Above two patients presenting to Dr. Anderson’s office for the initial implant disease evaluation.  On the left, a moderate case of mucositis (#9) and on the right a severe case of peri-implantitis (#’s 4, 6, 9).

Although uncommon, dental implants can develop infections just like natural teeth. This infection can involve only the gingiva (gum) as with “mucositis” or extend to the bone as with “peri-implantitis”. As with natural teeth, implants can be lost due to advanced stages of the infection and may require replacement.  Luckily, periodontal treatment is predictable and effective in the treatment of mucosistis and peri-implantitis. Periodontal researchers are now developing more sophisticated techniques that aim to restore the original condition of the implant. To learn more ask your periodontist!

How do I know if I have peri-implantitis?

There are several techniques a periodontist uses to determine if your implant is infected. He or she will look at radiographic bone loss, probing depths (check the gum pocket), bleeding, suppuration (pus) and mobility.  Unfortunately, many  patients do not experience signs or symptoms until the disease is advanced.  Early diagnosis and treatment are paramount to maintain the implant in the best function and esthetic as possible. Contact your periodontist if you have an implant you suspect may be infected for the proper work-up and treatment if needed!

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Love The Gums You’re With!

Watch this video to learn about the risks factors and prevention of periodontal disease.  Enjoy!

Important Facts and Risk Factors for Periodontal Disease

Can My Medication Cause Oral Problems?

Before and After Treatment by Dr. Lauren Anderson

Medications can cause problems in your mouth that may affect the gingiva (gums) and underlying structures of your teeth.   This is called “drug induced gingival overgrowth” and can be caused by medications used to treat three conditions.

  1. Hypertension (high blood pressure) patients taking calcium channel blockers (Amlodipine, Verapamil, etc).
  2. Epilepsy (seizure) patients taking anticonvulsant medications (i.e. Phenytoin, Levetiracetam, etc.).
  3. Medically compromised patients taking immunosuppressants (i.e. cyclosporine, azathioprine, etc.) for a variety of health issues.

Patients taking these medications are at a higher risk for gingival (gum) enlargement where tissues grow due to improper collagen metabolism.  This can cause a variety of problems including periodontal diseases (gingivitis and periodontitis), caries (cavities), and other infections. Not all people on these medications develop problems, however, a screening with your periodontist will clarify your unique situation. If gingival overgrowth is detected by your periodontist and is negatively affecting your oral health, your periodontist will work with your primary care doctor to alter the medication dose or possibly switch your medication if medically safe. There are serious health implications associated with terminating these medications and it is not advisable to alter your regimen without discussing your situation with your periodontist and primary doctor.   Ask Dr. Anderson if you feel you are having issues with your medication.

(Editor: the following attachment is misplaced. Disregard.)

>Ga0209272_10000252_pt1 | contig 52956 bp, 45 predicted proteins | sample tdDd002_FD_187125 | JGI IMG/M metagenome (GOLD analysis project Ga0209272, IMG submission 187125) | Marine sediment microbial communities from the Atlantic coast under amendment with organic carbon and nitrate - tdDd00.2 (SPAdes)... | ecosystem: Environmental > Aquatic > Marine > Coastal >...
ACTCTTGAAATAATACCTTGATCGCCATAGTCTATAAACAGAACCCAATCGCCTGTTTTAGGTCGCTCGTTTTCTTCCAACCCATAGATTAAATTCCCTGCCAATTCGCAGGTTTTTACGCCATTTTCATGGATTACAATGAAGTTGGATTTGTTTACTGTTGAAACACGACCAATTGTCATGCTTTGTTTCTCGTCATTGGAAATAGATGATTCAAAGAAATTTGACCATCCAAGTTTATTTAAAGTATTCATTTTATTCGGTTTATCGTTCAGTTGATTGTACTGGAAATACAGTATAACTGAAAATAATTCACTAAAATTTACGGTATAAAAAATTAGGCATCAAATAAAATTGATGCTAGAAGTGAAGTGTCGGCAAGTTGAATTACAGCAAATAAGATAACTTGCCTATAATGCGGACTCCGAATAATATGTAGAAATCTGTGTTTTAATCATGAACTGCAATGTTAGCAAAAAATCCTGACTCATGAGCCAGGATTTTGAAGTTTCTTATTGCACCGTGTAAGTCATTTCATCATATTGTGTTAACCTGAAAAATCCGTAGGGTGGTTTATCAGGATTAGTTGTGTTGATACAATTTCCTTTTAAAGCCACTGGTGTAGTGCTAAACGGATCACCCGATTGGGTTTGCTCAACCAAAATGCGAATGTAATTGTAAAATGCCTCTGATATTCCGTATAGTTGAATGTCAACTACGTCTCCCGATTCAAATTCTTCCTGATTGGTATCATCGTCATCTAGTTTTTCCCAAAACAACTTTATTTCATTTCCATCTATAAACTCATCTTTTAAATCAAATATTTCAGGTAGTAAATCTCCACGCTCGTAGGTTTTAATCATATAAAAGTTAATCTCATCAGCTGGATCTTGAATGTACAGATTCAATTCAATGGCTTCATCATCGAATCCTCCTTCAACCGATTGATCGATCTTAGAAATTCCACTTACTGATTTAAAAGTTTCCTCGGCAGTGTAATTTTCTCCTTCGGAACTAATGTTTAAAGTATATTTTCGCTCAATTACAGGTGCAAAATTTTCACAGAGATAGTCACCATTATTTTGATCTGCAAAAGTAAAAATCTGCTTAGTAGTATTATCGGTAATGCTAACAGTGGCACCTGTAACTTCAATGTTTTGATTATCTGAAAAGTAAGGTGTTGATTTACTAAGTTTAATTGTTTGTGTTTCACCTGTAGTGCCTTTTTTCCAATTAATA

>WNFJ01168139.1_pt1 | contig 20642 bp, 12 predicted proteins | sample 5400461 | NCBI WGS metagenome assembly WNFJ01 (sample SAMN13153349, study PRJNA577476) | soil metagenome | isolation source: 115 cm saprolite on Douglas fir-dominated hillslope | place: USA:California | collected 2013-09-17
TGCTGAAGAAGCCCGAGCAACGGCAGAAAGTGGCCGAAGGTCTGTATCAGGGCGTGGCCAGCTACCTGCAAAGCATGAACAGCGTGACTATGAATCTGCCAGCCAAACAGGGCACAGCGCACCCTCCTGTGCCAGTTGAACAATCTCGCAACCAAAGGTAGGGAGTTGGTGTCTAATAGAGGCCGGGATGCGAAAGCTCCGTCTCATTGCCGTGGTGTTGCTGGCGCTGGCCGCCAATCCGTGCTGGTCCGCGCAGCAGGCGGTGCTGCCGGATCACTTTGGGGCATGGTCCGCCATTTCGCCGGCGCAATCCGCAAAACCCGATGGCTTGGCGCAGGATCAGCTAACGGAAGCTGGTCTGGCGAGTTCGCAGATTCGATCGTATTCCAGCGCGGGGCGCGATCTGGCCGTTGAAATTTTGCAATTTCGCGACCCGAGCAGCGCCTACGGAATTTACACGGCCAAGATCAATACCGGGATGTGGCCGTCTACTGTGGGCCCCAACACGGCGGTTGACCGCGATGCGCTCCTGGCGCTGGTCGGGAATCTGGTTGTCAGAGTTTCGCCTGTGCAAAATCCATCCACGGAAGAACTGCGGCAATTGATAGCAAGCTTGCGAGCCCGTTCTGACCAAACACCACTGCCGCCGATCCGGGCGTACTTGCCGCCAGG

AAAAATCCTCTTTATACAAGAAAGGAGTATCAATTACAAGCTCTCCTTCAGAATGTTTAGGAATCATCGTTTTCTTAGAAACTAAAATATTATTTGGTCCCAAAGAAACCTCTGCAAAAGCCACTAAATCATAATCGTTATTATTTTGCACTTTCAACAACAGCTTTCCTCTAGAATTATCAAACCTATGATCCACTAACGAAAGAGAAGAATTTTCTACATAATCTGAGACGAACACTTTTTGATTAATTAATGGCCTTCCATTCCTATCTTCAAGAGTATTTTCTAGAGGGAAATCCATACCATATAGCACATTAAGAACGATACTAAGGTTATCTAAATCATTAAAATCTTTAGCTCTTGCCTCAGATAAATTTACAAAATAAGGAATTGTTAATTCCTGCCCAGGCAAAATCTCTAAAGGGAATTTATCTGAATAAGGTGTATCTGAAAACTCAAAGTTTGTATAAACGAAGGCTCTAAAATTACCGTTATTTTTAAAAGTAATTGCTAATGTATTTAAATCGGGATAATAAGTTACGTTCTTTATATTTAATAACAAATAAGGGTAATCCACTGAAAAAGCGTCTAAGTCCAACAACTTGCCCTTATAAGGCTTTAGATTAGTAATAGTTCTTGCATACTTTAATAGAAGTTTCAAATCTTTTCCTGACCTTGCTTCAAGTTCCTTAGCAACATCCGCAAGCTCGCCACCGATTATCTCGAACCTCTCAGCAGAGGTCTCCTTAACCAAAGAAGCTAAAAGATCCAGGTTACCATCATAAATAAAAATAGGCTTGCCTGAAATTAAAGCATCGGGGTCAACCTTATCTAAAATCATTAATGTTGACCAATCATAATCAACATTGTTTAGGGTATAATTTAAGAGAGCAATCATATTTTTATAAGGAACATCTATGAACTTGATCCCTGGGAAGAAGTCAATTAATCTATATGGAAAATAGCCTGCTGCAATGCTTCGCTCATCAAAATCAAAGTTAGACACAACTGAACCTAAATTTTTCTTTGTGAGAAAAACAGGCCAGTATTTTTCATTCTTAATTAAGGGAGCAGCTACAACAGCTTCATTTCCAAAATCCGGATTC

Periodontal Patient Case Study

Above, before (left) and 3 months after (right) treatment with Dr. Anderson.

Meet JK a 51 year old female with epilepsy (seizures) and type 2 diabetes.  She was diagnosed with epilepsy at 8 years of age and has been managed with Phenotyin since then. Her seizures have been controlled, however, she has suffered with gingival overgrowth due to this medication and subsequently developed severe periodontal disease and caries (cavities) due to her enlarged gingiva.   JK was uncomfortable with her smile since her 20’s did not know her appearance was caused by her medication.  Dr. Anderson worked with her primary care doctor to find another effective seizure medication that does not affect her gums and removed excess gingiva to reveal her teeth under her gums. JK has now been treated and is now confident smiling!